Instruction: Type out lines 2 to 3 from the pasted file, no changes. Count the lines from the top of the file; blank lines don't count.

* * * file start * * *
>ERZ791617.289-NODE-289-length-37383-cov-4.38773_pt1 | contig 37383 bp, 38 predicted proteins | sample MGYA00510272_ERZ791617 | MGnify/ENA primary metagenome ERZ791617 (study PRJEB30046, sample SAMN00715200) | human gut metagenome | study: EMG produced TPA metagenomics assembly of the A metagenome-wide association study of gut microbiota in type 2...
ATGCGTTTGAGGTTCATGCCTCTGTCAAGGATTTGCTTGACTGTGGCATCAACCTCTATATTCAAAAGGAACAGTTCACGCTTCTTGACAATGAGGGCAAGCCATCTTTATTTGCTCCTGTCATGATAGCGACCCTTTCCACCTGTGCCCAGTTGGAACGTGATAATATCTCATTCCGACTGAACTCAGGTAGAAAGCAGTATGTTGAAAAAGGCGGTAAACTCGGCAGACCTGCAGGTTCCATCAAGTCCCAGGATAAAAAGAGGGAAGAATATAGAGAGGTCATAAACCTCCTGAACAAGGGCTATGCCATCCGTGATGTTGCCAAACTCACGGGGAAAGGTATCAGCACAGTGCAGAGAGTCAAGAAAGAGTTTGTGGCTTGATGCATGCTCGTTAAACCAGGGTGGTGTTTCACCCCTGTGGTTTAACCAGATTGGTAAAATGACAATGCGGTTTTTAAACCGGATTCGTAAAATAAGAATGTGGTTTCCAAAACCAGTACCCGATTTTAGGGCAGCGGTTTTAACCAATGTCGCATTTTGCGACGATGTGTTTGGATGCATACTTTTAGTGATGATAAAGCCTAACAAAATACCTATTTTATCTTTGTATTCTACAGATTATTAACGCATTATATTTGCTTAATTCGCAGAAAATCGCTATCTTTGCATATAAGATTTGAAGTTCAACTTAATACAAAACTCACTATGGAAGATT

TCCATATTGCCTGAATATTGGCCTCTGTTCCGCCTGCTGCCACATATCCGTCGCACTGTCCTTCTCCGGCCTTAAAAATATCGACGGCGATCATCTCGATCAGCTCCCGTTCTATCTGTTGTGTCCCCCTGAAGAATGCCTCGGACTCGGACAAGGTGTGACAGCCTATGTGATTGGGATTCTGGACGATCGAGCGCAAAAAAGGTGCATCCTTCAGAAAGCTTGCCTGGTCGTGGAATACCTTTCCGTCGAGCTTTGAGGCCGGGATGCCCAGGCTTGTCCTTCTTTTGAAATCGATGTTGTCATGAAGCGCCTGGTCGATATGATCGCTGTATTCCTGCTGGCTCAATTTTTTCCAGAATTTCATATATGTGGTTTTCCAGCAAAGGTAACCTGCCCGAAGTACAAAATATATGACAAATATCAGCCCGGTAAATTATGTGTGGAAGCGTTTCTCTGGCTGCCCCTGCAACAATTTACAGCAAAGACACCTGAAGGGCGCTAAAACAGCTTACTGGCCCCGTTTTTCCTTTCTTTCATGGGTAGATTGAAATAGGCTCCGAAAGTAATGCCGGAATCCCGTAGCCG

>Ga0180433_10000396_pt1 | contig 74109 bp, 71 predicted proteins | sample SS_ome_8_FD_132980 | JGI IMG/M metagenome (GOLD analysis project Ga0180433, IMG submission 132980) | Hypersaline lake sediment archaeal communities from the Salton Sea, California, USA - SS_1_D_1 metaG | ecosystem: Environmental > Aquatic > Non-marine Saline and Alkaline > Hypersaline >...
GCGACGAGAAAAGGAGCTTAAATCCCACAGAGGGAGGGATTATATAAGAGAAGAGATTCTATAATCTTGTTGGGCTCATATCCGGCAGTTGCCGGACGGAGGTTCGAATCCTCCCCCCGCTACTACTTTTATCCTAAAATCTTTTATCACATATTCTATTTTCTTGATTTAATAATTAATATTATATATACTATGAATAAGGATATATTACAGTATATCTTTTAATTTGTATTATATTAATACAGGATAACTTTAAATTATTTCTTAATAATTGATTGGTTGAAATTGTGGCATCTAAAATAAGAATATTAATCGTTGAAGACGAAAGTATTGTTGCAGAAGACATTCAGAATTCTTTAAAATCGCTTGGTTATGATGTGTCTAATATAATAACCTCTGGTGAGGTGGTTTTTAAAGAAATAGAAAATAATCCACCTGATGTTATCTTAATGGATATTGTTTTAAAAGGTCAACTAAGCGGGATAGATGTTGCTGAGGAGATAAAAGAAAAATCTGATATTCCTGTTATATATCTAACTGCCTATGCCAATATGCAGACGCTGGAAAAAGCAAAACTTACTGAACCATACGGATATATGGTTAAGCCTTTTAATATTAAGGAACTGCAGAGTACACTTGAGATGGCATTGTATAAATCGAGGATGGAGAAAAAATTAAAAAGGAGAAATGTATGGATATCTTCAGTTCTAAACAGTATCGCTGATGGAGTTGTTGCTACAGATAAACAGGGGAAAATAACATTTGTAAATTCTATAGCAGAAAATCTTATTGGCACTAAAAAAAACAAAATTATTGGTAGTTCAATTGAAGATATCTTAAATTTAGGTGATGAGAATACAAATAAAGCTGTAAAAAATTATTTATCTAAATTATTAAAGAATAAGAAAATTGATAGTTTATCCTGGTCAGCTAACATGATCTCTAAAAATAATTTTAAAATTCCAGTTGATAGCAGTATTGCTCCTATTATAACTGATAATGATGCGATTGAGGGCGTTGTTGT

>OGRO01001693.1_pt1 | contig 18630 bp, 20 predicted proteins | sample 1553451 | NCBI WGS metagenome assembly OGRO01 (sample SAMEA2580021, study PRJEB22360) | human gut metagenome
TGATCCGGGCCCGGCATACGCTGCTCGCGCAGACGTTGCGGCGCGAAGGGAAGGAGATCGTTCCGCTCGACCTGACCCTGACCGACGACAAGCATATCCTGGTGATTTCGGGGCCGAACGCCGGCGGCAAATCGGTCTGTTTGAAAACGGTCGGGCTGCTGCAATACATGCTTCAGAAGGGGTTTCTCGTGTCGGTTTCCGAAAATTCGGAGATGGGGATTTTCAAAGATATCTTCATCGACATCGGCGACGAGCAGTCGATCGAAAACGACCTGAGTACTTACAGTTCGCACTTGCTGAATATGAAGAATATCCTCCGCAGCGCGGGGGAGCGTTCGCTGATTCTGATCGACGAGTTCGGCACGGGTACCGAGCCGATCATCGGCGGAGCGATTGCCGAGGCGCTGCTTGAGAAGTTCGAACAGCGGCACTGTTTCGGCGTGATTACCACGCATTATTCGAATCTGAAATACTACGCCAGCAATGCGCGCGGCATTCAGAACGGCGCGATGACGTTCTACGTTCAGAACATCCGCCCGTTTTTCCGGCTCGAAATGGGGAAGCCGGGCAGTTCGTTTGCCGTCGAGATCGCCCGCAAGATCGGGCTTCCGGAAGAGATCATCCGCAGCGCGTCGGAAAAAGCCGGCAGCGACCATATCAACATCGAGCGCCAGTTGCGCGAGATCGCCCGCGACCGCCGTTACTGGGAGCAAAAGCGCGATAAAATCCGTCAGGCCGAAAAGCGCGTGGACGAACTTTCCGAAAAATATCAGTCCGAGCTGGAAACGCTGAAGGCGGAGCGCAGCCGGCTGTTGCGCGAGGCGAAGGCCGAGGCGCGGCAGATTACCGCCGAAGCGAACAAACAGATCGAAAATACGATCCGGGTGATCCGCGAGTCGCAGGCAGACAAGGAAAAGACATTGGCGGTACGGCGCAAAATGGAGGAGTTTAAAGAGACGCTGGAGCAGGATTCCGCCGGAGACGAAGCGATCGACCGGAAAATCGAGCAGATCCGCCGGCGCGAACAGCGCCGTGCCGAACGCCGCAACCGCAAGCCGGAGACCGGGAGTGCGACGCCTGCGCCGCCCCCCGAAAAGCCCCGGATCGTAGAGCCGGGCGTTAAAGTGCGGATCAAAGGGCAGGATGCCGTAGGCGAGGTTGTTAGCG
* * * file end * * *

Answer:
ATGCGTTTGAGGTTCATGCCTCTGTCAAGGATTTGCTTGACTGTGGCATCAACCTCTATATTCAAAAGGAACAGTTCACGCTTCTTGACAATGAGGGCAAGCCATCTTTATTTGCTCCTGTCATGATAGCGACCCTTTCCACCTGTGCCCAGTTGGAACGTGATAATATCTCATTCCGACTGAACTCAGGTAGAAAGCAGTATGTTGAAAAAGGCGGTAAACTCGGCAGACCTGCAGGTTCCATCAAGTCCCAGGATAAAAAGAGGGAAGAATATAGAGAGGTCATAAACCTCCTGAACAAGGGCTATGCCATCCGTGATGTTGCCAAACTCACGGGGAAAGGTATCAGCACAGTGCAGAGAGTCAAGAAAGAGTTTGTGGCTTGATGCATGCTCGTTAAACCAGGGTGGTGTTTCACCCCTGTGGTTTAACCAGATTGGTAAAATGACAATGCGGTTTTTAAACCGGATTCGTAAAATAAGAATGTGGTTTCCAAAACCAGTACCCGATTTTAGGGCAGCGGTTTTAACCAATGTCGCATTTTGCGACGATGTGTTTGGATGCATACTTTTAGTGATGATAAAGCCTAACAAAATACCTATTTTATCTTTGTATTCTACAGATTATTAACGCATTATATTTGCTTAATTCGCAGAAAATCGCTATCTTTGCATATAAGATTTGAAGTTCAACTTAATACAAAACTCACTATGGAAGATT

TCCATATTGCCTGAATATTGGCCTCTGTTCCGCCTGCTGCCACATATCCGTCGCACTGTCCTTCTCCGGCCTTAAAAATATCGACGGCGATCATCTCGATCAGCTCCCGTTCTATCTGTTGTGTCCCCCTGAAGAATGCCTCGGACTCGGACAAGGTGTGACAGCCTATGTGATTGGGATTCTGGACGATCGAGCGCAAAAAAGGTGCATCCTTCAGAAAGCTTGCCTGGTCGTGGAATACCTTTCCGTCGAGCTTTGAGGCCGGGATGCCCAGGCTTGTCCTTCTTTTGAAATCGATGTTGTCATGAAGCGCCTGGTCGATATGATCGCTGTATTCCTGCTGGCTCAATTTTTTCCAGAATTTCATATATGTGGTTTTCCAGCAAAGGTAACCTGCCCGAAGTACAAAATATATGACAAATATCAGCCCGGTAAATTATGTGTGGAAGCGTTTCTCTGGCTGCCCCTGCAACAATTTACAGCAAAGACACCTGAAGGGCGCTAAAACAGCTTACTGGCCCCGTTTTTCCTTTCTTTCATGGGTAGATTGAAATAGGCTCCGAAAGTAATGCCGGAATCCCGTAGCCG